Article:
Adapted from a recent online discussion.
Valentine’s Day is coming and once again my husband will do nothing for me. He said, after we got married four years ago, he shouldn’t “have to” anymore.
This was a huge shock since, when we were dating and engaged, he would take me out to dinner and send flowers. He never indicated romance was a chore for him. Last year, I still bought him a card and a small gift, but he said he hoped I wasn’t doing it to guilt him into reciprocating, so this year I plan to do nothing. I try to accept his attitude, but it really hurts. My dad still sends flowers to my mom, and my sister got married two years ago and her husband pulls out all the stops.
My husband is a good man who loves me and is excited about becoming a dad (we’re trying right now), so I know I should get over this, but every year when I see the fuss on social media and the whole world seems to be celebrating, I feel so left out and despondent. What can I do?
I wish I had a happier answer for you, but it’s just this, basically: Take it or leave it.
Meaning: If this is the marriage you want (Marriage A), then I urge/beg you to accept the Massacre of Valentine’s Day as a minor price to pay for the life companionship of this man.
If instead this is not the marriage you want (Marriage B), and if his peevish anti-floralist fakeout is a symbol of everything you don’t get out of the marriage — romance, open-mindedness, spontaneity, superficial indulgence just because he likes to see you happy — and/or if it’s a symbol of everything you do get out of it, like disappointment, frustration, pedantry fatigue and Facebook envy, then please recognize this as a potentially marriage-ending problem. That means you start the work of dissecting the relationship under the supervision of a skilled therapist (go solo to start).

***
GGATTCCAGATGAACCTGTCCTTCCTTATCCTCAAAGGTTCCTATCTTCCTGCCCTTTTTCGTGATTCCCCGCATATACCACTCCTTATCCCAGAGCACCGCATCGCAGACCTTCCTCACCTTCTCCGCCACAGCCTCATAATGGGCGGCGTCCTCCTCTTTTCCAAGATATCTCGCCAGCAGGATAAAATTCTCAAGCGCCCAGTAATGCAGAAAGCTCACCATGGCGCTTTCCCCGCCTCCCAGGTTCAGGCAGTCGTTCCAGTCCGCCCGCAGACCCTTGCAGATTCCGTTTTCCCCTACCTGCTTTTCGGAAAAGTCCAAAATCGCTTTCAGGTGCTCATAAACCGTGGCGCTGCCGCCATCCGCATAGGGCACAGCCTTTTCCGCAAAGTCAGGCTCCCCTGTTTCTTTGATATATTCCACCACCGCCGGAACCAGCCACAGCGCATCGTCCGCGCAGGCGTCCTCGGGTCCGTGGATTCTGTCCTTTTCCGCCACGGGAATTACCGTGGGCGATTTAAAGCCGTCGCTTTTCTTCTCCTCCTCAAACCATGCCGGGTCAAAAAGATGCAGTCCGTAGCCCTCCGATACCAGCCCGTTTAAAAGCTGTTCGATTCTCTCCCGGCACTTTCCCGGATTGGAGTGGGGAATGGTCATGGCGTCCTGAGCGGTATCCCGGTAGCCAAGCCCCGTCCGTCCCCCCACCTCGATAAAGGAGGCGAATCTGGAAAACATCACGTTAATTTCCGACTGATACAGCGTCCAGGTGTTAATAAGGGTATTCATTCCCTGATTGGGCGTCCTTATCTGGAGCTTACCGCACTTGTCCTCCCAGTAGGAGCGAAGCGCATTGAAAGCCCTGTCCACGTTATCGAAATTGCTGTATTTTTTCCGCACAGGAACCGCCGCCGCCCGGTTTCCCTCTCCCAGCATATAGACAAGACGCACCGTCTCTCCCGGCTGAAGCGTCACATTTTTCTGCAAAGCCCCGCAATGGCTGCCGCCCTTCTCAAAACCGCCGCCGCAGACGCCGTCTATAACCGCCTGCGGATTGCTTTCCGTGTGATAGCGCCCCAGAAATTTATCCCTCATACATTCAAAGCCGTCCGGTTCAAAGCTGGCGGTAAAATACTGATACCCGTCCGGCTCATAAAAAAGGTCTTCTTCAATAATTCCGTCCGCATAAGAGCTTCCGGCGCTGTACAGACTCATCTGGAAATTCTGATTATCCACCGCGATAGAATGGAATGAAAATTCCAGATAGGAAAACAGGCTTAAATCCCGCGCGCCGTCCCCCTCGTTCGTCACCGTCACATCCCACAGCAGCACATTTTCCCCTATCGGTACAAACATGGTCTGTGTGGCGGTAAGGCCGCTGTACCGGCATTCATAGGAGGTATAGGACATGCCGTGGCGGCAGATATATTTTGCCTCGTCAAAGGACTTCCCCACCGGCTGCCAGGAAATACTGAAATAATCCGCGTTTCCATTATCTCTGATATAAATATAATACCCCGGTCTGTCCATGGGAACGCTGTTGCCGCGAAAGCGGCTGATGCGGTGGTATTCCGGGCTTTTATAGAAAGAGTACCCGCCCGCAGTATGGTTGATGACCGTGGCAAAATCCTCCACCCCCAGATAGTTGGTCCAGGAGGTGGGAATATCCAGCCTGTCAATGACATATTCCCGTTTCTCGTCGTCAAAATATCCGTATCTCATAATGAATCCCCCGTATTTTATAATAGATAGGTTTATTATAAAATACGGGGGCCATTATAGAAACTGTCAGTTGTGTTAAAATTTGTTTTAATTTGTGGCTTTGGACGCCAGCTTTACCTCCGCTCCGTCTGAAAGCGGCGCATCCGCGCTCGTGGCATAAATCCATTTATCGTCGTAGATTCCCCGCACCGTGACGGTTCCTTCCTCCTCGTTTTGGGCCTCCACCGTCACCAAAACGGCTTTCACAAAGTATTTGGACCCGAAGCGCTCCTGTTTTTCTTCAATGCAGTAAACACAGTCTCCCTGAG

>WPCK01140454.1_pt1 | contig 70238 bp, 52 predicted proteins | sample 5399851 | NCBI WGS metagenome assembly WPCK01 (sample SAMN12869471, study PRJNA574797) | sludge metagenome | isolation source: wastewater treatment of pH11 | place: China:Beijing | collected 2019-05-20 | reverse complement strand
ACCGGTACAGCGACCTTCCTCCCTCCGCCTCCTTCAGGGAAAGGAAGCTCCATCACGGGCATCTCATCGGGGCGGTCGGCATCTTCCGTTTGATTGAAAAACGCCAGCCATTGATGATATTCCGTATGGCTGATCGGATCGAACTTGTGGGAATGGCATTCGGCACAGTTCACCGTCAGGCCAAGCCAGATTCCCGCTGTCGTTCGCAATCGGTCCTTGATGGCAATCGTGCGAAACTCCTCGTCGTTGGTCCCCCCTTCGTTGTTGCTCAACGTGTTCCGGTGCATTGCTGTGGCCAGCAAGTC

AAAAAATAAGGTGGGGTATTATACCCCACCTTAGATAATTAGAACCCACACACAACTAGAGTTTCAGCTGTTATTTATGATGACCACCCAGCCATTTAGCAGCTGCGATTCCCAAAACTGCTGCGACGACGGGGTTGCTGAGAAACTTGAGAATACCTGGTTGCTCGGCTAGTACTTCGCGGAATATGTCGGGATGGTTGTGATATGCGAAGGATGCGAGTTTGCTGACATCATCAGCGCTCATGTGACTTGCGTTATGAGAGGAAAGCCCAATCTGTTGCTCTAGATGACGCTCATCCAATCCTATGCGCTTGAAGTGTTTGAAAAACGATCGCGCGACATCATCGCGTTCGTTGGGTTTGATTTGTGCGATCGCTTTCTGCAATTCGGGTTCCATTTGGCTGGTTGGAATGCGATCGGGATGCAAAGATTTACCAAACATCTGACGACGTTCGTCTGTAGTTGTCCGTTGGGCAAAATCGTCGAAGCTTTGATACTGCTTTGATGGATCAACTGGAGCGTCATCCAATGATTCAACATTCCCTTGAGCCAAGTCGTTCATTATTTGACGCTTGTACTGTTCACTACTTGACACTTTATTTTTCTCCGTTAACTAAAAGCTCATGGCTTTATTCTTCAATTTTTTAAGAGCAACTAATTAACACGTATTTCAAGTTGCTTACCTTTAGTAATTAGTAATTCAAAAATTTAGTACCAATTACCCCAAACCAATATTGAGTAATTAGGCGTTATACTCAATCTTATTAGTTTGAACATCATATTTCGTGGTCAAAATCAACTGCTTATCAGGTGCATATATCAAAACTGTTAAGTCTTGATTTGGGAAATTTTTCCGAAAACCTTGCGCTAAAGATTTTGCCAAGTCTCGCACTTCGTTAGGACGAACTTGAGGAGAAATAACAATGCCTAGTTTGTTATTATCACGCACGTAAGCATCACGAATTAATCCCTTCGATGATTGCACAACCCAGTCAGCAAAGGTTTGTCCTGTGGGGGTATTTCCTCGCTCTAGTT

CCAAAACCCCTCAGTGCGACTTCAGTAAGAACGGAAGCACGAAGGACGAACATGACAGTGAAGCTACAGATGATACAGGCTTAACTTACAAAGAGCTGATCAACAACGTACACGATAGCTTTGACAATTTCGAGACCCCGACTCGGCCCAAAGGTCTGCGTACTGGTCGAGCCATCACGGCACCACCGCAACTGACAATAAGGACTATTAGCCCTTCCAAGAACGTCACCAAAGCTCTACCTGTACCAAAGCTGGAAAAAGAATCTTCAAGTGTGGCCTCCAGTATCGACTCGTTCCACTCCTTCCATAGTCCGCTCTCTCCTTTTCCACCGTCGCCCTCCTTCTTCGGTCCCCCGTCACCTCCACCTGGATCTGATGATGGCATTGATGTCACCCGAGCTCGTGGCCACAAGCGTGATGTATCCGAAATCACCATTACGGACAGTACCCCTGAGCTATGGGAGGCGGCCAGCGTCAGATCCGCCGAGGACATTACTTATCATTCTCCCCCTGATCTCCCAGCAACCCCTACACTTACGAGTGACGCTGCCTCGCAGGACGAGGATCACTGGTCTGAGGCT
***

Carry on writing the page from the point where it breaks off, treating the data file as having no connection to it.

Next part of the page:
And if it’s B or if you’re not sure whether it’s A or B, then please stop the “trying right now” for children. Immediately.
For what it’s worth: I struggle to square “really good man who loves me” with howlers like “shouldn’t have to anymore” and “doing it to guilt him.” Those are terrible slaps in the face. If he is and has always been kind of formal/rigid/emotionally clueless but means well, then that would … maybe not square, but square-ish. (It still wouldn’t excuse the false promise and pretense of using gestures to woo you that he plainly always intended to drop the nanosecond after “I do.”) Yet, if that’s true and it’s just how he’s always been, then presumably you’d know that of him and stop harboring these unrealistic hopes, no?
Which really brings us back to the main question: Is he, while acting as he always has acted, the husband you want? As-is?
Re: Valentine’s Day:
Don’t be afraid to tell him it matters to you, even if he thinks it shouldn’t.
Fair enough. Set a low bar, though — flowers — and make dinner reservations yourself.
Re: Valentine’s Day:
Also, stop acknowledging fake holidays.
— [Buzzkill Lightyear]
Ha. Except they’re all fake. Made-up. Every single one.
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